Story via Flashbak
“This is work not about Ukraine or Russia or even the former Soviet Union, but instead a way to see the modern State as a primitive and sacrificial rite” – Don Weber
Vitaly, 15, a chronic petty thief, truant from school and violent towards his grandmother and mother, brought in for questioning again for his role in stealing car stereos. The police wrote “Ya Debil” on his forehead, meaning “I’m an imbecile” in Russian. Vitaly has not been in school for months and his crimes have escalated. Once he turns 16, Vitaly will be sentenced as an adult and will go to prison for any future crime. The police believe that their methods will help him turnaround and stop committing crime.
You’re looking at photographs of actual interrogations of suspected criminals in Ukraine. The subjects are not acting or re-enacting what they imagine went before. They were taken by Canadian photojournalistDonald Weber in 2010 and 2011 and compiled into his book Interrogations. Weber tells Lens Culture:
“I was lucky: on my very first trip to Ukraine during the Orange Revolution, I came across a fellow who became a friend and a fixer. Through him, I made contacts within the police services. It was actually over many years that the three of us (me, my “cultural guide”, and the police) established a relationship of trust to the point that they would consider allowing me to photograph the police interrogation process.
“The next challenge was to get permission from each of the people about to be interrogated for me to make photographs during that ordeal. Only about 20 percent of those people agreed to be photographed. So, after years of planning, it took further years to make this series of photographs.
“I remember first being shocked at some of the methods, but my friend said to me, ‘Don, you must understand that these are their methods of policing, this is how they’re taught.’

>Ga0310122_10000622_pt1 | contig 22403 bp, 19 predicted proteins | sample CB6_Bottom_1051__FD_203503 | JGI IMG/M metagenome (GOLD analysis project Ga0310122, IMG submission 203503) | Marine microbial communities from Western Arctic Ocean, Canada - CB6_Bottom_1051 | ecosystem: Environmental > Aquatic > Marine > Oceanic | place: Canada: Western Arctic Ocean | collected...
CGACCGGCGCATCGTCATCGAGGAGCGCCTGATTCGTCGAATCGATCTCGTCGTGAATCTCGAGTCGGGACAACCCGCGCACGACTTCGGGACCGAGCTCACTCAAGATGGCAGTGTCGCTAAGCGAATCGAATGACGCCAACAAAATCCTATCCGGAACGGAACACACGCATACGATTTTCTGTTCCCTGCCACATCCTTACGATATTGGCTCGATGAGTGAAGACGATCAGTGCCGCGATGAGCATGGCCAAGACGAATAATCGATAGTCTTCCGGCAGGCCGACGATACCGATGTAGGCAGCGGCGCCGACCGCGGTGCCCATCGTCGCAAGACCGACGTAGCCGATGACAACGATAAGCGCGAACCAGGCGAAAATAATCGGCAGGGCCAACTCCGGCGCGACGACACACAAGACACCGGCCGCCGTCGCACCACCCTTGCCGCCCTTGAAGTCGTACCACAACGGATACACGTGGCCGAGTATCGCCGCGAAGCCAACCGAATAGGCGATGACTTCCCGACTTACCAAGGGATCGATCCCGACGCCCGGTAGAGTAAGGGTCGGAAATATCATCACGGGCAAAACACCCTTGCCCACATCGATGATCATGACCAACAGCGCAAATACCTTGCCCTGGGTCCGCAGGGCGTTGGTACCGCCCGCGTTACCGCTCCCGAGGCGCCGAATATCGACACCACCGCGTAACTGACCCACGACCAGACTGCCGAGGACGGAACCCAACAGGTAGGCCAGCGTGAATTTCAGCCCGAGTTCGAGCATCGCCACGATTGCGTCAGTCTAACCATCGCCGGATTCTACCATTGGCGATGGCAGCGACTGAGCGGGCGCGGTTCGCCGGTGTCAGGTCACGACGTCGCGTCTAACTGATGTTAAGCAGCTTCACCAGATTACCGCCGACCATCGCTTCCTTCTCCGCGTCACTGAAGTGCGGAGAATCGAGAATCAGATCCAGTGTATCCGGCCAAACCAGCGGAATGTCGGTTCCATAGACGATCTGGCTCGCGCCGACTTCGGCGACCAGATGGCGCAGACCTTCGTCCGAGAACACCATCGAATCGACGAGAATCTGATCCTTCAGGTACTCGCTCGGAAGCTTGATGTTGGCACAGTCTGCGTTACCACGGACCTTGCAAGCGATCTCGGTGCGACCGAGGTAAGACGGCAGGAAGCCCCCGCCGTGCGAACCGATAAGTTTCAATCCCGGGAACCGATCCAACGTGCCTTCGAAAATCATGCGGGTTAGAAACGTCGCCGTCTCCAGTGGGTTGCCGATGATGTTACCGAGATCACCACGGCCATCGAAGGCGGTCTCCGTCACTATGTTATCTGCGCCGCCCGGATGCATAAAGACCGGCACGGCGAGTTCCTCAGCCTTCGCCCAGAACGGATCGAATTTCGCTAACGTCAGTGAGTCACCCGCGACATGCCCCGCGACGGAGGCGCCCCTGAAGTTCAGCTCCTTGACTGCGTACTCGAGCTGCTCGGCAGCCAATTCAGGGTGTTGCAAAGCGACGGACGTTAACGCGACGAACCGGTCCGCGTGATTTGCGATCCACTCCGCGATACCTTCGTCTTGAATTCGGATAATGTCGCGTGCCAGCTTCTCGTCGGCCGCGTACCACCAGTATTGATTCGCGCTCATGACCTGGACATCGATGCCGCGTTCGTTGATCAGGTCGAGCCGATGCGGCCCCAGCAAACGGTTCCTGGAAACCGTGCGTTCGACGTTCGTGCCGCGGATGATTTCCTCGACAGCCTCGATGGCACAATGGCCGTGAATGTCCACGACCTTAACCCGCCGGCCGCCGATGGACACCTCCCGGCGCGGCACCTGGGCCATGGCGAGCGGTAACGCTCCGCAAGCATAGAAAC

“What I strongly believe is that this is not a rogue set of cops; this is standard practice. It is what it is. It’s the utter terror of a wayward bureaucracy.”
Weber told Vice:
The intensity is not based on the crime. It’s based on the behavior of the accused. The guy with the gun to his head was a car thief. The reason why he got a gun pulled to his head was just because he was disrespectful and he wasn’t following the protocol of criminal-cop behavior. It’s a really interesting system that’s centuries old. The criminal hierarchy goes back a few hundred years in Slavic Europe and the cops are very much a part of that. They know where they sit. There’s a way of speak, and cops have a begrudging respect to a thief. For rapists and for murderers, not so much. If you’re a thief, regardless of what kind of thief you are, and you engage in the edict, you’ll be fine. They’ll question you and tell you what you need to do instead of sending you to prison. Basically, they’ll give you a warning and let you go. For me, it all came down to the understanding and the relationship between someone who has something and someone who doesn’t have anything.